Before the pandemic, several dynamics in the global economy—quantitative easing and demographic trends, among others—placed downward pressure on interest rates. Fast-forward to this year, the trend has effectively reversed; the Federal Reserve has hiked the Fed funds rate from zero-bound to the 5.25-5.50% range, yet the economy (at least for now) remains resilient. There is debate among economists and various Fed officials that the neutral rate of interest is higher than once thought. R-star or R*, which is shorthand for the neutral rate of interest is defined as the level of real short-term interest rates (after inflation) that allows for steady economic growth while keeping inflation in check.
Some parties in the R-star debate argue that eventual productivity gains through artificial intelligence (AI) will allow the neutral rate to remain elevated. However, the counterargument states that the productivity collapse in 2021-22 likely won’t be saved by AI in the short term, so the neutral rate would have to be lower.
R-star is hard to observe and measure. Federal Reserve Chair Jerome Powell acknowledged as much in the closing message from last month’s Jackson Hole conference: “As is often the case, we are navigating by the stars under cloudy skies. In such circumstances, risk-management considerations are critical.” Further comments from New York Fed President John Williams bolstered this point: “There is no evidence that the era of very low natural rates of interest has ended, and the impact of the pandemic on estimates of what is called R-Star so far appears relatively modest.”
Front and center is the credibility of the Fed to get inflation back to its stated 2% inflation target. Again, at Jackson Hole, Powell did everything he could to convince the market that the inflation target is and will remain at 2%. So, this debate will continue inside the Fed and among outside economists as time evolves with several possible paths: for one, over the next few years, higher but not restrictive rates will prevail; two, low rates will prevail due to some exogenous shock; or three, structural changes in the economy such as ending the era of cheap goods, energy, and labor allows higher rates to become the new paradigm.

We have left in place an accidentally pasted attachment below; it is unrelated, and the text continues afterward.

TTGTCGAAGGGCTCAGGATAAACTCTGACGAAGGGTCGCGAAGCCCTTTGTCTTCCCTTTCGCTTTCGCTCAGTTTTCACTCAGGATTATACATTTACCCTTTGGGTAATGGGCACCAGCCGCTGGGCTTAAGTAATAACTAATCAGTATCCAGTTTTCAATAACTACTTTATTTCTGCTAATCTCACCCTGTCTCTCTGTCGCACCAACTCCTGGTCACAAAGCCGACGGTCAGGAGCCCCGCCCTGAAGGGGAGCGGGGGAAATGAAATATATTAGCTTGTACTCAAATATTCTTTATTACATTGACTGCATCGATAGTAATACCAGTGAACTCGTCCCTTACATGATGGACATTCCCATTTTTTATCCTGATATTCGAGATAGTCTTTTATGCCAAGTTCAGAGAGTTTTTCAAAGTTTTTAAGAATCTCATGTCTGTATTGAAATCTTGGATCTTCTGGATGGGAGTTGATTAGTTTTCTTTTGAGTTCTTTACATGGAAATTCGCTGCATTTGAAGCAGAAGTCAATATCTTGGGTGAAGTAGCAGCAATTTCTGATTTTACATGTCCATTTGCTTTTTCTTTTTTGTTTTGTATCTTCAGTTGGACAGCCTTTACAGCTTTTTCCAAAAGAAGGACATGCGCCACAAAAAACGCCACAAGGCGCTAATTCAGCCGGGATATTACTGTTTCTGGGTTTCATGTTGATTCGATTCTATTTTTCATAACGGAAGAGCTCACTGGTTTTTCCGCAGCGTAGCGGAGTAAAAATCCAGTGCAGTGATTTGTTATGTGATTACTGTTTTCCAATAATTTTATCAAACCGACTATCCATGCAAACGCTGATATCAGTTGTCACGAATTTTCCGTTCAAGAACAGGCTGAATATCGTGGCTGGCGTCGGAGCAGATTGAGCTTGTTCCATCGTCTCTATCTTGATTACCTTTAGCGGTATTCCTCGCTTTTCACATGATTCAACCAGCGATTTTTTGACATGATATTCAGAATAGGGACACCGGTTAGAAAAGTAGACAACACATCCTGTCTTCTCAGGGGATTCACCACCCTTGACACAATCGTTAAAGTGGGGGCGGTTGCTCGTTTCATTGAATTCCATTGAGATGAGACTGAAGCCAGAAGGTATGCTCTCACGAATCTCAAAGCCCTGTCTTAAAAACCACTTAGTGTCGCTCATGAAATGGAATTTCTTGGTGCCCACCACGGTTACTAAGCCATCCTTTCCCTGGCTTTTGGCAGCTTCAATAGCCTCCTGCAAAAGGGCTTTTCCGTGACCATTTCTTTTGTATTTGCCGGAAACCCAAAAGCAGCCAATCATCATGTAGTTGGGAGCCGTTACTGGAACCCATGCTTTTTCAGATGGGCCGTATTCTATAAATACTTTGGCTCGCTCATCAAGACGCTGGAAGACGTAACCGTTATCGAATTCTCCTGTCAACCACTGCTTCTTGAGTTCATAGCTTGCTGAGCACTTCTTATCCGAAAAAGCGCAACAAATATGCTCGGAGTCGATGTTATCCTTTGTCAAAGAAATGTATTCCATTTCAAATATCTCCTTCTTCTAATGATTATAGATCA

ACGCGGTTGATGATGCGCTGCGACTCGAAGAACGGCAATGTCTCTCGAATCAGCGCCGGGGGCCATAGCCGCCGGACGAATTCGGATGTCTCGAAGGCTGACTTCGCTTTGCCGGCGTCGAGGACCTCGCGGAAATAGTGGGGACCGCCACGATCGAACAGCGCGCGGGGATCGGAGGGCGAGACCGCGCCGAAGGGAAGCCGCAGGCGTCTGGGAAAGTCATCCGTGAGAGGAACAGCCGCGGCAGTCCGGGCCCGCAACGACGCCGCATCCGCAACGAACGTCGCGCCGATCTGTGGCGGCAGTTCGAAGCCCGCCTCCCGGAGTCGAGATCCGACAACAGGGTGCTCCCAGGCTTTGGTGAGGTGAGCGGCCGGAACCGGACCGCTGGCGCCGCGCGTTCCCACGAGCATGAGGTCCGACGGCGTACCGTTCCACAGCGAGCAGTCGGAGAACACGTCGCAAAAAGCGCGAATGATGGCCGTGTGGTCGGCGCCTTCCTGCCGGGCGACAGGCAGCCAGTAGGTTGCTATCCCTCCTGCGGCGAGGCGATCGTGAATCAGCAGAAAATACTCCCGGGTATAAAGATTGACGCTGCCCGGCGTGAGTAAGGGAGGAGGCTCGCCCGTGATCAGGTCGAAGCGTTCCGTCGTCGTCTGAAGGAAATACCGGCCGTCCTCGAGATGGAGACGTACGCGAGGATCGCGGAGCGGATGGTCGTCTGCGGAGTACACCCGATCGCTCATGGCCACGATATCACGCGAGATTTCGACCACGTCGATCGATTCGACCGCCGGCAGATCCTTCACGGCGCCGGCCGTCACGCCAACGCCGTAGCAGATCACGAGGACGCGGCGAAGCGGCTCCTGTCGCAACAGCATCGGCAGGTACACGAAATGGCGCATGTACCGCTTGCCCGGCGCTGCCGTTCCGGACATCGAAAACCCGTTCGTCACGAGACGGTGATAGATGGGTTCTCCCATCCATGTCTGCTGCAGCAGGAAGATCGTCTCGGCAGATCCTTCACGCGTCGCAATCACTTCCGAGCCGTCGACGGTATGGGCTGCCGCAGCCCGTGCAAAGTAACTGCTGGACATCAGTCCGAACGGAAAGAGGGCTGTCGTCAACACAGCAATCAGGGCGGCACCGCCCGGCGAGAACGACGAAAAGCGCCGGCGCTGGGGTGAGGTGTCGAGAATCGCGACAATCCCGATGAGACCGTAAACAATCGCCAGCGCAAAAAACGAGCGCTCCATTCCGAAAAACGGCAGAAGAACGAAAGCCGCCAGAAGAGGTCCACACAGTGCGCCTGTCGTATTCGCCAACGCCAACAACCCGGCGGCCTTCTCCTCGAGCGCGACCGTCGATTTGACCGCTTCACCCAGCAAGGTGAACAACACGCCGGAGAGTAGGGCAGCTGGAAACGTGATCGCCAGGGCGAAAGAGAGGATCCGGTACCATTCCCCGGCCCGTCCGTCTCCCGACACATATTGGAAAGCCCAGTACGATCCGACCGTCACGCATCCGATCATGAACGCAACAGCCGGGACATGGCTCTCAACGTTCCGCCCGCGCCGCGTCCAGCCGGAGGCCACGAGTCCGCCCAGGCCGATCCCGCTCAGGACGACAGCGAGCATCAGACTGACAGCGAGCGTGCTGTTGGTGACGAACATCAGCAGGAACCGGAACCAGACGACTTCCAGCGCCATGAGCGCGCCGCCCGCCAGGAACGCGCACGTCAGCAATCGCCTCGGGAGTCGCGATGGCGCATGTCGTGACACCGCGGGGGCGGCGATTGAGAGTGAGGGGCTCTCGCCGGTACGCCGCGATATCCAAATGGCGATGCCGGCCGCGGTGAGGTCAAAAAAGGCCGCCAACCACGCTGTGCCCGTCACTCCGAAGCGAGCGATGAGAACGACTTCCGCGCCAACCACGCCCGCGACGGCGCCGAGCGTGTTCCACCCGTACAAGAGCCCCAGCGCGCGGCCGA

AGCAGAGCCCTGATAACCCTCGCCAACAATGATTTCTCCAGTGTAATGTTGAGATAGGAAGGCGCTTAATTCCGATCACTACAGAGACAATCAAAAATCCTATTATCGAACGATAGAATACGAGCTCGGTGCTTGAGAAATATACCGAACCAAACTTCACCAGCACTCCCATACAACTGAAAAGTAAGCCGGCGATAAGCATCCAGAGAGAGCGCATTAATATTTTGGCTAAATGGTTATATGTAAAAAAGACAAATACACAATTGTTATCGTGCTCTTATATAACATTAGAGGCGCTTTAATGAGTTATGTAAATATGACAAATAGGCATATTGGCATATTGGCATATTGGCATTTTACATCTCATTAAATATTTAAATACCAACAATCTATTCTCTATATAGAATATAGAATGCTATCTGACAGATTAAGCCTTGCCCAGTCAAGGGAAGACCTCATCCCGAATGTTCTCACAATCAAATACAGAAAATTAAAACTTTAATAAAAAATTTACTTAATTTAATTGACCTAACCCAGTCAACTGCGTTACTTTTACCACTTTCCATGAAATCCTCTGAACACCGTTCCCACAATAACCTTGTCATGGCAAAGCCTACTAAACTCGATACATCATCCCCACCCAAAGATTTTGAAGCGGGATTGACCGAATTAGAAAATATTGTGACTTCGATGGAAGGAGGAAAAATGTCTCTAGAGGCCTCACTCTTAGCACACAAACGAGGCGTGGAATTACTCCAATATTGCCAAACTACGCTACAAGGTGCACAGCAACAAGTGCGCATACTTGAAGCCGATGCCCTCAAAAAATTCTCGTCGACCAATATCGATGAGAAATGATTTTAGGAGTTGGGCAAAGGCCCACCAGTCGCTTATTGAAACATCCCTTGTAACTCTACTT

An interesting juxtaposition has recently emerged between macroeconomic data and Treasury yield curves. When economic data has been good as of late, yields have risen. Likewise, when economic data comes in weaker than expected, yields decrease, signaling belief among investors that the Fed will not have to hike rates or keep rates restrictive longer than necessary. For example, a string of reports last week—a drop in job openings, lower consumer confidence, and a slightly lower second-quarter GDP number—helped rates ease from their recent peaks. An apparent weakness in the recent data led to a reprieve for the 2-year Treasury yield, which is often used as a proxy for the federal Funds target rate. However, rising federal government deficits and debt levels might make interest rates stickier.
Ending the era of low-interest rates has implications for “zombie companies” that have benefited from the prevalent “free capital” during this period. The increasing cost of capital has created a split between companies that have termed out their debt and those that have yet to. Many market observers note that spreads between investment-grade and high-yield corporate bonds are below their historical averages. The risk of higher rates begins to emerge when companies’ refinancing needs clash with higher rates, something most existing credit issues will experience around 2025. For now, default risk is priced in.
Lastly, higher rates, should they prevail, should eventually act as a headwind for stocks, although at what level is unclear. Some signs of this are already present, including the historically low equity risk premium (i.e., the difference between expected equity yields and bond yields; see chart on the previous page), real rates at their highest levels since 2008, and rising term premium across the curve. Unlike the post-global Financial Crisis period, the compensation for taking risks seems narrower as investors have safer alternatives.